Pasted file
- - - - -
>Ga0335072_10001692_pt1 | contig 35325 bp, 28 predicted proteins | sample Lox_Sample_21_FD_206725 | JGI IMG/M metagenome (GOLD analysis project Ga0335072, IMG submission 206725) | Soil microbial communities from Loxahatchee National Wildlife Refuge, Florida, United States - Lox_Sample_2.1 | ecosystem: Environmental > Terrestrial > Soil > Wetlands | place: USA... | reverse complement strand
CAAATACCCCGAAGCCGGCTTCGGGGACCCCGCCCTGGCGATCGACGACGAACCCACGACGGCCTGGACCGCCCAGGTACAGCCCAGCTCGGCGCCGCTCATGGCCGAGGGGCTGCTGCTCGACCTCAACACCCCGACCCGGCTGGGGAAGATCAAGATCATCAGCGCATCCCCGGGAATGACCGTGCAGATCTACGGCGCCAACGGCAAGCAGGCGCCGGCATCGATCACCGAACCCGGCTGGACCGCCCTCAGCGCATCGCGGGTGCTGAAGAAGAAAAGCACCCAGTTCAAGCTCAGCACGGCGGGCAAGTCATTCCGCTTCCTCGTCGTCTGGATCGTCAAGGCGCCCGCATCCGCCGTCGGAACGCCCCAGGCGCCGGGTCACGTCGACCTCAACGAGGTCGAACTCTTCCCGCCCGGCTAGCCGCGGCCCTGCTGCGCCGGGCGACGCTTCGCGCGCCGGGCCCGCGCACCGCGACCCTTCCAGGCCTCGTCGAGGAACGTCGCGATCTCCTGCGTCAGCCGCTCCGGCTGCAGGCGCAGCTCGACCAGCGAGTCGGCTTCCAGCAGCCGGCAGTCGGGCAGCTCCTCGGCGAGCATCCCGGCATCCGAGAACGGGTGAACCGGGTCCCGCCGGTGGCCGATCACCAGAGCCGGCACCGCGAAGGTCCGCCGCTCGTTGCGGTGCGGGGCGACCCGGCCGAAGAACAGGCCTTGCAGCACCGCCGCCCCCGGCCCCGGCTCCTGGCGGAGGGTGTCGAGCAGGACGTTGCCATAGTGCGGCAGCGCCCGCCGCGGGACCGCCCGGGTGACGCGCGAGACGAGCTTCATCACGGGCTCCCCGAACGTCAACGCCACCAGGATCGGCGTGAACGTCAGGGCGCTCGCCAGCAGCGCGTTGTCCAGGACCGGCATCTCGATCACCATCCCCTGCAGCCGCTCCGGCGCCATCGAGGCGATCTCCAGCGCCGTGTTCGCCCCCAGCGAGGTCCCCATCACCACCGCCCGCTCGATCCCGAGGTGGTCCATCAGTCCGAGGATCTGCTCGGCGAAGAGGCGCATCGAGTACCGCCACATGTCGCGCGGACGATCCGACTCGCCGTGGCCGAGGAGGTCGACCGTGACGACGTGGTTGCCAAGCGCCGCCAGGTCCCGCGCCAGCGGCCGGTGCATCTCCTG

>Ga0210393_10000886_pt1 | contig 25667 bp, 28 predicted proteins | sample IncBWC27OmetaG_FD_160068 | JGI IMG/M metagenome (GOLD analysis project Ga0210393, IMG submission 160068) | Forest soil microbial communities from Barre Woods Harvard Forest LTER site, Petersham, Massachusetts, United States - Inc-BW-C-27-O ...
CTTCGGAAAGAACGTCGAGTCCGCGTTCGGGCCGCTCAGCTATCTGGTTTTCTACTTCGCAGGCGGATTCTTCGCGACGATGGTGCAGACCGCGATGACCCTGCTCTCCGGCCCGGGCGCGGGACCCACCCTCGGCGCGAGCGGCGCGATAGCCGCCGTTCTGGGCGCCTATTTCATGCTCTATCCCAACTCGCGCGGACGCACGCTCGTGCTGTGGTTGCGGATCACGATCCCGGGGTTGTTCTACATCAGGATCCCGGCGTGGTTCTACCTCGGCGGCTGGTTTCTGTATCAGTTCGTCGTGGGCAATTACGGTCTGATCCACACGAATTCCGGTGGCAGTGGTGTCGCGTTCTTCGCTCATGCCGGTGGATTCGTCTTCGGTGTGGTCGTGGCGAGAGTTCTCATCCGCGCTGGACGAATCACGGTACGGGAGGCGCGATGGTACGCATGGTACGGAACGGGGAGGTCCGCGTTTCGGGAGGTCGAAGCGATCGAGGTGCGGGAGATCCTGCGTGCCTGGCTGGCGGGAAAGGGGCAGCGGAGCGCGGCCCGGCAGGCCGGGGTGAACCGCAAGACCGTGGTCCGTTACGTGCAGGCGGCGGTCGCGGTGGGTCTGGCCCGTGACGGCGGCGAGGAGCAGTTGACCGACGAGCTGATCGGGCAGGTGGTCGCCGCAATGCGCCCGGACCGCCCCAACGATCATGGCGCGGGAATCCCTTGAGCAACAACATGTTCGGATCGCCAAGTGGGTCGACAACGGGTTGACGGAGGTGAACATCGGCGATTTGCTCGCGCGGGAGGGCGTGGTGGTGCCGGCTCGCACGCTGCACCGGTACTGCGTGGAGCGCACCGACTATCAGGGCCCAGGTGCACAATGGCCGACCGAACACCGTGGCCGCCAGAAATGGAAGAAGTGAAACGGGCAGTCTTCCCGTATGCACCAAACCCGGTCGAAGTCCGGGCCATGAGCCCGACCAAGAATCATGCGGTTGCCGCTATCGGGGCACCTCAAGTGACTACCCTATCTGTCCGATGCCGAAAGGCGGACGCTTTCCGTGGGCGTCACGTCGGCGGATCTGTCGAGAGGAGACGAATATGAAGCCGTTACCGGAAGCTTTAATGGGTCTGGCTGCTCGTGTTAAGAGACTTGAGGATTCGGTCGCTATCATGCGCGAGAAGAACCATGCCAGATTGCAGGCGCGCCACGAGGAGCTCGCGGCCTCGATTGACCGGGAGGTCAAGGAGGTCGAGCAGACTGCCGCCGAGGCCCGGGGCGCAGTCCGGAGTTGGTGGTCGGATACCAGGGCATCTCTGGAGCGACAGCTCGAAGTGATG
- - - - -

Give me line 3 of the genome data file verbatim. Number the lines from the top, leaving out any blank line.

>Ga0210393_10000886_pt1 | contig 25667 bp, 28 predicted proteins | sample IncBWC27OmetaG_FD_160068 | JGI IMG/M metagenome (GOLD analysis project Ga0210393, IMG submission 160068) | Forest soil microbial communities from Barre Woods Harvard Forest LTER site, Petersham, Massachusetts, United States - Inc-BW-C-27-O ...